T-box factors determine cardiac design
W.M.H. Hoogaars, P. Barnett, A.F.M. Moorman and V.M. Christoffels*
Heart Failure Research Center, Department of Anatomy and Embryology, Academic Medical Center,
Amsterdam (The Netherlands), Fax: +31206976177, e-mail: email@example.com
Online First 13 February 2007
Abstract. The heart of higher vertebrates is a structur-
ally complicated multi-chambered pump that con-
of distinct integrated components have to be gener-
ated, including force-generating compartments, uni-
directional valves, septa and a system in charge of the
initiation and coordinated propagation of the depola-
rizing impulse over the heart. Not surprisingly, a large
number of regulating factors are involved in these
processes that act in complex and intertwined path-
ways to regulate the activity of target genes respon-
mutations in T-box transcription factor-encoding
genes in humans lead to congenital heart defects has
focused attention on the importance of this family of
regulators in heart development. Functional and
genetic analyses in a variety of divergent species has
demonstrated the critical roles of multiple T-box
factor gene family members, including Tbx1, -2, -3, -5,
-18 and -20, in the patterning, recruitment, specifica-
tion, differentiation and growth processes underlying
formation and integration of the heart components.
Insight into the roles of T-box factors in these
processes will enhance our understanding of heart
formation and the underlying molecular regulatory
Keywords. T-box transcription factor, Tbx, heart, patterning, heart fields, progenitor populations, chamber,
The heart of vertebrates is a unidirectional muscular
pump that propels blood by means of synchronized
contractions of two (fish) or four (mammals, birds)
chambers, while the one-way valves prevent return
flow . In contrast to most other organs, the heart of
and the extra embryonic membranes with blood from
the moment it forms, pumping first in a peristaltic
wave along the length of the primitive heart tube,
before ballooning, looping and transforming into the
complex four-chambered heart with its regular paced
beat contraction. To accomplish this, the morphoge-
netic and functional requirements of the heart have
been integrated into a perfectly coordinated genetic
program underlying heart formation. Several key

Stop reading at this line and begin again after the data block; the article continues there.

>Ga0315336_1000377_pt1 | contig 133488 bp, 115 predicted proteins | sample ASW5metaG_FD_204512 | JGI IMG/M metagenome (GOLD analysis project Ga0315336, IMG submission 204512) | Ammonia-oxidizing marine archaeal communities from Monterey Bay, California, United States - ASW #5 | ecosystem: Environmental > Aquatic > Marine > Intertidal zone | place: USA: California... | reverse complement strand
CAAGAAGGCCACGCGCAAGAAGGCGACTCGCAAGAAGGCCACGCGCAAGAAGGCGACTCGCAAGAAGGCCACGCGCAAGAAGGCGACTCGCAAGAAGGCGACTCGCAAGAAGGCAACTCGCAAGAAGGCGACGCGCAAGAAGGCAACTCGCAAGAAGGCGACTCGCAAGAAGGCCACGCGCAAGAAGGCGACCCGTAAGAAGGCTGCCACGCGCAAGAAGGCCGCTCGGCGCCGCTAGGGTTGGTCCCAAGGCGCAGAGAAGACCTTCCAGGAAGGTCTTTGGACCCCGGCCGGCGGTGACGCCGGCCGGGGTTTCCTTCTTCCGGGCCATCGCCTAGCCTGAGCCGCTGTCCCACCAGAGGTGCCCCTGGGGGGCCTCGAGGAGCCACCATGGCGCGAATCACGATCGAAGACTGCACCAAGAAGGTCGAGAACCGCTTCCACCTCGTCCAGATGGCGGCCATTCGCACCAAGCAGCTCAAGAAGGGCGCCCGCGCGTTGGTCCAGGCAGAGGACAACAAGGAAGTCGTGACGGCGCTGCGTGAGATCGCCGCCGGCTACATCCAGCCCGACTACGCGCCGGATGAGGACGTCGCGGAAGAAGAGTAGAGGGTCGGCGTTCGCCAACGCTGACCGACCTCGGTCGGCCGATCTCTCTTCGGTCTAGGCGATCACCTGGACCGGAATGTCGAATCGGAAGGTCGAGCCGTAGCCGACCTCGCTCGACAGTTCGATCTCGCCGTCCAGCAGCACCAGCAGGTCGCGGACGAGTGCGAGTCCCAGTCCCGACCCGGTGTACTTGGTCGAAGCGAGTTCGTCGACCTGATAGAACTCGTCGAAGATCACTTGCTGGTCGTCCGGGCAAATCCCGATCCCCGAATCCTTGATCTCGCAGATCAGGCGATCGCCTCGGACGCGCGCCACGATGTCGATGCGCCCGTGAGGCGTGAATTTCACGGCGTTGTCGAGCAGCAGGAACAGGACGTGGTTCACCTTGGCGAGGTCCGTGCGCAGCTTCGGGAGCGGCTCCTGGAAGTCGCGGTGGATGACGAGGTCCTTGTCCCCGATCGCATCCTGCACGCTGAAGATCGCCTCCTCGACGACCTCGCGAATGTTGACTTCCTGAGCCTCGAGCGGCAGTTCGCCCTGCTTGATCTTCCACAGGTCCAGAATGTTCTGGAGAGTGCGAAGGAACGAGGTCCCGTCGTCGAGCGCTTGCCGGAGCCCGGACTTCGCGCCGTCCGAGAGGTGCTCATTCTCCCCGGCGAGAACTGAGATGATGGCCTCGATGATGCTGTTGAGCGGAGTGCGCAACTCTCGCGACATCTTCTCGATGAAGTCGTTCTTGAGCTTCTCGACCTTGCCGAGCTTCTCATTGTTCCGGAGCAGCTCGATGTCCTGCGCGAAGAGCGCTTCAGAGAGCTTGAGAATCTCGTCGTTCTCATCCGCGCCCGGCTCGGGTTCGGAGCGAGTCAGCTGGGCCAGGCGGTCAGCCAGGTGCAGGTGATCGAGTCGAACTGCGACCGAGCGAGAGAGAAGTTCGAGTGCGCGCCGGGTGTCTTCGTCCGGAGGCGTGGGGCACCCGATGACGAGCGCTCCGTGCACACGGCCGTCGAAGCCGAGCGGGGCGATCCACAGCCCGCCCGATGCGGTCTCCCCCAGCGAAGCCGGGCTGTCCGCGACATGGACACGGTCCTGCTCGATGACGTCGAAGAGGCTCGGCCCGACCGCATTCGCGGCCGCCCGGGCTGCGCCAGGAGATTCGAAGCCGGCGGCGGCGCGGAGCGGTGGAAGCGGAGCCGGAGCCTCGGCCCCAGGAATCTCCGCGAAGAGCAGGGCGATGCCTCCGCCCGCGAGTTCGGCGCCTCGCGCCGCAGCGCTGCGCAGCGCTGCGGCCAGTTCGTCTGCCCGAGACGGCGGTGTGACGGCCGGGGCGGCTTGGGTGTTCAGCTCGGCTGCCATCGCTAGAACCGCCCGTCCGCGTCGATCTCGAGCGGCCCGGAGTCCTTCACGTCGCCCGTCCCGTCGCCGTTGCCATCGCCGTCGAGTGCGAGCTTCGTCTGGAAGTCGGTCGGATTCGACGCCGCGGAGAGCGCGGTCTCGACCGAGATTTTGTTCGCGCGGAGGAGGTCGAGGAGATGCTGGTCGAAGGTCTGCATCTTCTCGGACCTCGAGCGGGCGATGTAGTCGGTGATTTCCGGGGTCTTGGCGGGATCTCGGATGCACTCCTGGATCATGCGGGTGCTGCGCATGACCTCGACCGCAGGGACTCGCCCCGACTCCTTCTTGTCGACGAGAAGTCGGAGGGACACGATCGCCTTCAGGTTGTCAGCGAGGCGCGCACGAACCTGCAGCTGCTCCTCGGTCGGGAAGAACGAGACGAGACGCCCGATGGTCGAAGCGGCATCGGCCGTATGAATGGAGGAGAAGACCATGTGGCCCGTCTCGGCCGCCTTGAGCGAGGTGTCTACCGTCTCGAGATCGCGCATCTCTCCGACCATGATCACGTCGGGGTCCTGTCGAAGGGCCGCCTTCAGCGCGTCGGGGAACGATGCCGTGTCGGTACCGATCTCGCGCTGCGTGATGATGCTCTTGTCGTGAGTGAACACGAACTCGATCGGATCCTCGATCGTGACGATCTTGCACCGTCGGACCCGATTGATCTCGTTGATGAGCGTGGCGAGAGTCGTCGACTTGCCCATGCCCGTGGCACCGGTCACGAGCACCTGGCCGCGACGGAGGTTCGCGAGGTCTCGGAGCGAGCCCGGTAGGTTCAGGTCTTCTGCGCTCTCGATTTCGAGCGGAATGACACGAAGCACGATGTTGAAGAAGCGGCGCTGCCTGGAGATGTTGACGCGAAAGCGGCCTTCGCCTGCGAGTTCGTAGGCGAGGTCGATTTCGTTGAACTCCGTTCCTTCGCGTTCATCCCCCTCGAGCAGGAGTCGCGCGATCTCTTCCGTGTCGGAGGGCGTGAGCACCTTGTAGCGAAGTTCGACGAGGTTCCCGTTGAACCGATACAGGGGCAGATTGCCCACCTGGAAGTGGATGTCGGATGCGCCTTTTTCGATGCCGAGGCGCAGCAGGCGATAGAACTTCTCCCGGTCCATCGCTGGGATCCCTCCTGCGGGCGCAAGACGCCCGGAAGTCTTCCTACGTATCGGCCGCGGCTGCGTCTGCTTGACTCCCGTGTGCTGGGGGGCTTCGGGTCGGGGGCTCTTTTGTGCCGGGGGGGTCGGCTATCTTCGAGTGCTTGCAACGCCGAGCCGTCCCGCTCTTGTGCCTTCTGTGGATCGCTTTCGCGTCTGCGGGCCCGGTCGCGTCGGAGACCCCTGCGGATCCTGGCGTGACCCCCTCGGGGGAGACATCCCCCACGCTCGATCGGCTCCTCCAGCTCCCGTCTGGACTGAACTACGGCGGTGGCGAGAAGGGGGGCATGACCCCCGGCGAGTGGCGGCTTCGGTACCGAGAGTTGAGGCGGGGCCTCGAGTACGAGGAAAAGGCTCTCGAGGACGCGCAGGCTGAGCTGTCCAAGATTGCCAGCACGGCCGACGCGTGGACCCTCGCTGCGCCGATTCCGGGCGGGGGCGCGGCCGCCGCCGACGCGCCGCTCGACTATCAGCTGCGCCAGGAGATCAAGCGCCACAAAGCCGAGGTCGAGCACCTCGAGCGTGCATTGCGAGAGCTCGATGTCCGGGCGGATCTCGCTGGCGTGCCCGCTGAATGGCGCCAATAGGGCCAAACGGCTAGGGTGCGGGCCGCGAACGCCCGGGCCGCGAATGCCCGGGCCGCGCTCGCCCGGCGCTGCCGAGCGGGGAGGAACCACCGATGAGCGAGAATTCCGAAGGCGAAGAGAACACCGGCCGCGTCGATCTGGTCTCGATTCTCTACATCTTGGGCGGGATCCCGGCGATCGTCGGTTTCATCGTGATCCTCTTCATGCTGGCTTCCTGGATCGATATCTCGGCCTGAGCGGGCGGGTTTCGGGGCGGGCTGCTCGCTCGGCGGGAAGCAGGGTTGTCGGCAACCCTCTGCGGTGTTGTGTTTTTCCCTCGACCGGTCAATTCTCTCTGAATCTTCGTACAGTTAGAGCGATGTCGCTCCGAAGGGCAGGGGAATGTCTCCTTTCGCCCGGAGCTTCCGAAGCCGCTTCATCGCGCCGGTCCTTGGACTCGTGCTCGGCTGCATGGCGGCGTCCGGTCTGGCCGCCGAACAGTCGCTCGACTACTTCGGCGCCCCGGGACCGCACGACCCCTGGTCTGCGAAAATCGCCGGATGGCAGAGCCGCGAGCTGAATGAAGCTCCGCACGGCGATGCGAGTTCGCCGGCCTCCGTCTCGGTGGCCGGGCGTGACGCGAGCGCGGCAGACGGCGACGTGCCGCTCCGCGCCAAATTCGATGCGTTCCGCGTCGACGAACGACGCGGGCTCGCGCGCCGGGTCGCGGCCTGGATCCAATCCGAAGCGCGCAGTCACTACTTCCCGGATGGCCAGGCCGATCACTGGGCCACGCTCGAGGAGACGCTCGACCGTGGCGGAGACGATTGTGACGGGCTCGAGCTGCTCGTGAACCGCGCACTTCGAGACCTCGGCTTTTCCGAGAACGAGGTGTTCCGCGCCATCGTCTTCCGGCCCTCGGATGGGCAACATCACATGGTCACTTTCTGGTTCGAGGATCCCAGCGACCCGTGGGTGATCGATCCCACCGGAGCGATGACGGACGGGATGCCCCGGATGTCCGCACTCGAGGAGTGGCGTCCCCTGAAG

transcription factors involved in this genetic program
have been identified, including Nkx2-5 and members
families of factors [2, 3]. Although functional require-
ment of these factors has been demonstrated, their
precise functions and interactions during cardiac
morphogenesis have yet to be defined satisfactorily.
Although a few early studies made mention of T-box
factor genes expressed in the heart [4, 5], it was the
Holt-Oram syndrome, a disease associated with con-
genital heart defects of differing severities, that
initiated a series of studies to unravel the function of
this family of transcription factors in heart develop-
ment [6, 7]. The T-box family presently counts 17
members in mouse and humans . Members of the
subfamily, Tbx2, Tbx3 and Tbx5, have all been found to
play specific roles in heart development [8–10].
The embryonic heart is a relatively simple tube
emerging from two sheets of cardioblasts derived
from visceral mesoderm that fuse at the midline.
* Corresponding author.
Cell.Mol.Life Sci. 64 (2007) 646–660
?Birkh?user Verlag, Basel, 2007
Cellular and Molecular Life Sciences
Despite decades of experimental evidence that the
myocardial cells of the initial heart tube represent
a tubular heart containing antero-posteriorly aligned
been theparadigmfor developmentalpatterning until
recently. Two new insights have invoked a shift in
conception. First, direct lineage evidence has been
provided that non-cardiac progenitor cells peripheral
to the initial heart tube make extensive contributions
to the heart  (Fig. 1). Second, chambers differ-
entiate and expand locally at positions along the heart
tube in a non-segmental fashion, a process requiring
antero-posterior as well as ventro-dorsal patterning
 (Fig. 2). T-box factors play very prominent roles
in both these processes. In this review, we will provide
an update on T-box factor function in heart develop-
ment, and discuss these functions in the context of
novel insights that have significantly increased our
appreciation and understanding of heart develop-
Cardiac T-box proteins and their partners
T-box factors take on a major role in guiding tran-
scription events during cardiac development, and